The crystal structures of 4,10-dibromo-anthanthrone (Pigment Red 168; 4,10-dibromo-dibenzo[def,mno]chrysene-6,12-dione), 4,10-dichloro- and 4,10-diiodo-anthanthrone have been determined by single-crystal X-ray analyses. The dibromo and diiodo derivatives crystallize in P21/c, Z = 2, the dichloro derivative in , Z = 1. The molecular structures are almost identical and the unit-cell parameters show some similarities for all three compounds, but the crystal structures are neither isotypic to another nor to the unsubstituted anthanthrone, which crystallizes in P21/c, Z = 8. In order to explain why the four anthanthrone derivatives have four different crystal structures, lattice-energy minimizations were performed using anisotropic atom,atom model potentials as well as using the semi-classical density sums (SCDS-Pixel) approach. The calculations showed the crystal structures of the dichloro and the diiodo derivatives to be the most stable ones for the corresponding compound; whereas for dibromo-anthanthrone the calculations suggest that the dichloro and diiodo structure types should be more stable than the experimentally observed structure. An experimental search for new polymorphs of dibromo-anthanthrone was carried out, but the experiments were hampered by the remarkable insolubility of the compound. A metastable nanocrystalline second polymorph of the dibromo derivative does exist, but it is not isostructural to the dichloro or diiodo compound. In order to determine the crystal structure of this phase, crystal structure predictions were performed in various space groups, using anisotropic atom,atom potentials. For all low-energy structures, X-ray powder patterns were calculated and compared with the experimental diagram, which consisted of a few broad lines only. It turned out that the crystallinity of this phase was not sufficient to determine which of the calculated structures corresponds to the actual structure of this nanocrystalline polymorph. [source]


The Diversity of Difluoroacetylene Coordination Modes Obtained by Coupling Fluorocarbyne Ligands on Binuclear Manganese Carbonyl Sites

CHEMISTRY - A EUROPEAN JOURNAL, Issue 22 2009
Xian-mei Liu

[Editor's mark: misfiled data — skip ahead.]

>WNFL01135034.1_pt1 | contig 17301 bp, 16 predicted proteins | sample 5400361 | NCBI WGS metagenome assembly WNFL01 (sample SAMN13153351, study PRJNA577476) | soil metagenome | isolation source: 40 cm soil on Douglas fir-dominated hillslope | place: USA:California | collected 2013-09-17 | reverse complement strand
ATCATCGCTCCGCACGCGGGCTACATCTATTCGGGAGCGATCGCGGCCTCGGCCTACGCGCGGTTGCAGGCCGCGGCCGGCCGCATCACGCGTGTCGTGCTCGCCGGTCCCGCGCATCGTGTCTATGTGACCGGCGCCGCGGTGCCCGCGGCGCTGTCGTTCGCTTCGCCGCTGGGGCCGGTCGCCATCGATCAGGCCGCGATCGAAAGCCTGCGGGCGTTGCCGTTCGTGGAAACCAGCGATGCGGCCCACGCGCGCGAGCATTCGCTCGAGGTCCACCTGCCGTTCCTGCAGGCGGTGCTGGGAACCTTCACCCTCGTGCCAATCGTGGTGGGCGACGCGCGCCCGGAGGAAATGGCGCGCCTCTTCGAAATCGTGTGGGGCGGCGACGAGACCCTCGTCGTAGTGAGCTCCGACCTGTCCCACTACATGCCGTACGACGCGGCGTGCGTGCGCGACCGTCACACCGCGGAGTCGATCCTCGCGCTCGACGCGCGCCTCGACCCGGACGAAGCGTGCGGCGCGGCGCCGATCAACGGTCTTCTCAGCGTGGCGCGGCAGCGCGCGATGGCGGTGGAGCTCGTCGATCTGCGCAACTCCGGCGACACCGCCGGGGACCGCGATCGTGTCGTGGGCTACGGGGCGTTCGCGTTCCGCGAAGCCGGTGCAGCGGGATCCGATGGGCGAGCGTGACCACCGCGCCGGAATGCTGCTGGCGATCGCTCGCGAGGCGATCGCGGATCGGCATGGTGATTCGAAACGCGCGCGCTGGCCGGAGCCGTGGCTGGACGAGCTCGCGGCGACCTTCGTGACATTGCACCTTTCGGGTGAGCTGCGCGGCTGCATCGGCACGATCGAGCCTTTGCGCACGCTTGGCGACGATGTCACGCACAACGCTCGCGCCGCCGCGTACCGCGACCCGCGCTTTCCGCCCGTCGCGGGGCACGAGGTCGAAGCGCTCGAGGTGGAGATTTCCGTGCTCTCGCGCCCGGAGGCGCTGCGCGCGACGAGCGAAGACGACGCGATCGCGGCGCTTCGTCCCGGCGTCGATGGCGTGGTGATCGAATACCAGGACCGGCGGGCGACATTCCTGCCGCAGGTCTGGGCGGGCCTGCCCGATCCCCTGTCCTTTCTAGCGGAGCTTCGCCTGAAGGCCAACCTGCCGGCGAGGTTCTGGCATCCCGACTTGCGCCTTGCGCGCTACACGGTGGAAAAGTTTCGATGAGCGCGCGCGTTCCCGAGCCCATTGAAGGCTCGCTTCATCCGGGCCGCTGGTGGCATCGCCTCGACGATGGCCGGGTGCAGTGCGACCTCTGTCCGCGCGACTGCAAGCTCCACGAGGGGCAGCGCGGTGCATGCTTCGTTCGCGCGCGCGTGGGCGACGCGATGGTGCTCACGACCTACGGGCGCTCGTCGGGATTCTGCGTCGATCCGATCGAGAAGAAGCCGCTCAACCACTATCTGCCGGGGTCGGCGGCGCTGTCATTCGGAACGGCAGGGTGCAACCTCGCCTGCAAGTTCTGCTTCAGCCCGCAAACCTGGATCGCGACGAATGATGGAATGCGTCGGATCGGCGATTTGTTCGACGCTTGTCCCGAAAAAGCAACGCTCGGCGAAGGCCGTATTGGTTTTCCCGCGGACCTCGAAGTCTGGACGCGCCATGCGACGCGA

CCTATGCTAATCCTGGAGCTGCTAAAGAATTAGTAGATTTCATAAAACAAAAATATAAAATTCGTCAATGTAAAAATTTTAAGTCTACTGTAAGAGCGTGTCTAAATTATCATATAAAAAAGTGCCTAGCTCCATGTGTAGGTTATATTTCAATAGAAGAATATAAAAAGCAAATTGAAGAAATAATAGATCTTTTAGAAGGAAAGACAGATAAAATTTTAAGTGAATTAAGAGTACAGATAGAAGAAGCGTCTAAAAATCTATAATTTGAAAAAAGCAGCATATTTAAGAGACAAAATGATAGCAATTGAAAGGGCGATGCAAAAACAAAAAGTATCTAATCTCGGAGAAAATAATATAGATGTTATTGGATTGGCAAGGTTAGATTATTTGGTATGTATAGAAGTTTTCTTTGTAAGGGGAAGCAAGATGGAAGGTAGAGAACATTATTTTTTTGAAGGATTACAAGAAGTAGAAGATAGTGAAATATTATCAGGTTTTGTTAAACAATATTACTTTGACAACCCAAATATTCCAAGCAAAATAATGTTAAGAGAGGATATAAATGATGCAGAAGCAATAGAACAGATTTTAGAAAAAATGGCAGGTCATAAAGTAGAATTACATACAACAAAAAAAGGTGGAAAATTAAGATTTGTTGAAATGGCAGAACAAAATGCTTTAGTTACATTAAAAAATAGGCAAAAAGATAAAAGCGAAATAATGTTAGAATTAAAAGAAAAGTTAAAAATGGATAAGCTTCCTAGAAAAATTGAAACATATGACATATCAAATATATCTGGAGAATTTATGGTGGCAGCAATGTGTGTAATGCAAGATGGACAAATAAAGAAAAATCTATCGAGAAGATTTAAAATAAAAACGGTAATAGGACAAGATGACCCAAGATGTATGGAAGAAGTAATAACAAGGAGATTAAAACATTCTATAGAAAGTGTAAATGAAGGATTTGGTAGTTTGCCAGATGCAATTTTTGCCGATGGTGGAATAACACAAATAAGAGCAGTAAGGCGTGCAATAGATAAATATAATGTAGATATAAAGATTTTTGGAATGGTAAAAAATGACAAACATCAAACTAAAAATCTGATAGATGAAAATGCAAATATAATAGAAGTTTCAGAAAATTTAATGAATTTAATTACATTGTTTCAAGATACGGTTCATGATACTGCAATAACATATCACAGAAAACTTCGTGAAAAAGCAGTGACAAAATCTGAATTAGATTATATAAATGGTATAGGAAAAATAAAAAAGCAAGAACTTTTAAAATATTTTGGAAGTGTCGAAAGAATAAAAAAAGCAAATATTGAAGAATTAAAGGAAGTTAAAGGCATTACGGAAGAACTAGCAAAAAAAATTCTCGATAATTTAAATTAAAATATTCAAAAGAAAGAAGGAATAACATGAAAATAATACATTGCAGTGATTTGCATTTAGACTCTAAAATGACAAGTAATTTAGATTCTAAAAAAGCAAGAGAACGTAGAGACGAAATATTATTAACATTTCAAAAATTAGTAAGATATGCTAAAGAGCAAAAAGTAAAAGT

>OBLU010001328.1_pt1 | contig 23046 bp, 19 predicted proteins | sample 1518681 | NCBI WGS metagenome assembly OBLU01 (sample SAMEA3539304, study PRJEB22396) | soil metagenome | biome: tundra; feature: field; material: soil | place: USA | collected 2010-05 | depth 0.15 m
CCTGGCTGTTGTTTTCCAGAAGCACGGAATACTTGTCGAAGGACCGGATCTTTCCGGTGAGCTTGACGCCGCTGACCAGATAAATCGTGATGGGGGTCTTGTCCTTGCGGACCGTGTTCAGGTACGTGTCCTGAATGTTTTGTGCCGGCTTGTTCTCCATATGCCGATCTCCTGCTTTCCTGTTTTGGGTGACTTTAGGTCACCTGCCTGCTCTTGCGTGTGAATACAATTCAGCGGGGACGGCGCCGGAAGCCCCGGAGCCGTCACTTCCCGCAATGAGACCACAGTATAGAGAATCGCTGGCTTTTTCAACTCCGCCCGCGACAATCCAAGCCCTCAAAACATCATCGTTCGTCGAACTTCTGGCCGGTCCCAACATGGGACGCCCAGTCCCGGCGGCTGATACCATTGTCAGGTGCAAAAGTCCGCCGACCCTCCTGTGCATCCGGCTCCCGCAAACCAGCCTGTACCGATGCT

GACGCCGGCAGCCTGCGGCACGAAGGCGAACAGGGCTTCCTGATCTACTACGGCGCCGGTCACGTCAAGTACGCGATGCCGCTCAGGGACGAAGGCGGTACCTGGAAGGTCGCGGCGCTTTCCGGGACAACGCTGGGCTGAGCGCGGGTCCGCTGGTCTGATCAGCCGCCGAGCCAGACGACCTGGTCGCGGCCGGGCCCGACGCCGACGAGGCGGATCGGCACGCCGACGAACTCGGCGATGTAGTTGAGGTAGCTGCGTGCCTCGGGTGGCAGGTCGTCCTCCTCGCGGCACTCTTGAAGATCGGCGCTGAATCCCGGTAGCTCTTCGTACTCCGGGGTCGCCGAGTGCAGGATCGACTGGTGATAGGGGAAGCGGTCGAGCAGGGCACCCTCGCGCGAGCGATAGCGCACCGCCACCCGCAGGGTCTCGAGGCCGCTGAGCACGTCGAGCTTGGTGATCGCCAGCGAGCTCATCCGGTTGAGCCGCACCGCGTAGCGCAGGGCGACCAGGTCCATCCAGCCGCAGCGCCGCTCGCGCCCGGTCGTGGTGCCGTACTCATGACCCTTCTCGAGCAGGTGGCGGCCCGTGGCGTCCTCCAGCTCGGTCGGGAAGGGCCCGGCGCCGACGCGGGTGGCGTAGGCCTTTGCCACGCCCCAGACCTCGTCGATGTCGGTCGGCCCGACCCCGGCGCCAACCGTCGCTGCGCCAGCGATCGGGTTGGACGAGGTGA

Abstract One Mn or two? The fluorocarbyne manganese carbonyl complexes [Mn(CF)(CO)n] (n=3,,4) and [Mn2(CF)2(CO)n] (n=4,7; see picture) have been investigated by density functional theory. In mononuclear complexes the CF ligand behaves very much like the NO ligand in terms of ,-acceptor strength. In binuclear complexes the two CF ligands couple in many of the low-energy structures to form a bridging C2F2 ligand derived from difluoroacetylene. Recent work has shown that the fluorocarbyne ligand CF, isoelectronic with the NO ligand, can be generated by the defluorination of CF3 metal complexes, as illustrated by the 2006 synthesis by Hughes et,al. of [C5H5Mo(CF)(CO)2] in good yield by the defluorination of [C5H5Mo(CF3)(CO)3]. The fluorocarbyne ligand has now been investigated as a ligand in the manganese carbonyl complexes [Mn(CF)(CO)n] (n=3,,4) and [Mn2(CF)2(CO)n] (n=4,7) by using density functional theory. In mononuclear complexes, such as [Mn(CF)(CO)4], the CF ligand behaves very much like the NO ligand in terms of ,-acceptor strength. However, in the binuclear complexes the two CF ligands couple in many of the low-energy structures to form a bridging C2F2 ligand derived, at least formally, from difluoroacetylene, FCCF. The geometries of such [Mn2(C2F2)(CO)n] complexes suggest several different bonding modes of the bridging C2F2 unit. These include bonding through the orthogonal ,,bonds of FCCF, similar to the well-known [R2C2Co2(CO)6] complexes, or bonding of the C2F2 unit as a symmetrical or unsymmetrical biscarbene. This research suggests that fluorocarbyne metal chemistry can serve as a means for obtaining a variety of difluoroacetylene metal complexes, thereby avoiding the need for synthesizing and handling the very unstable difluoroacetylene. [source]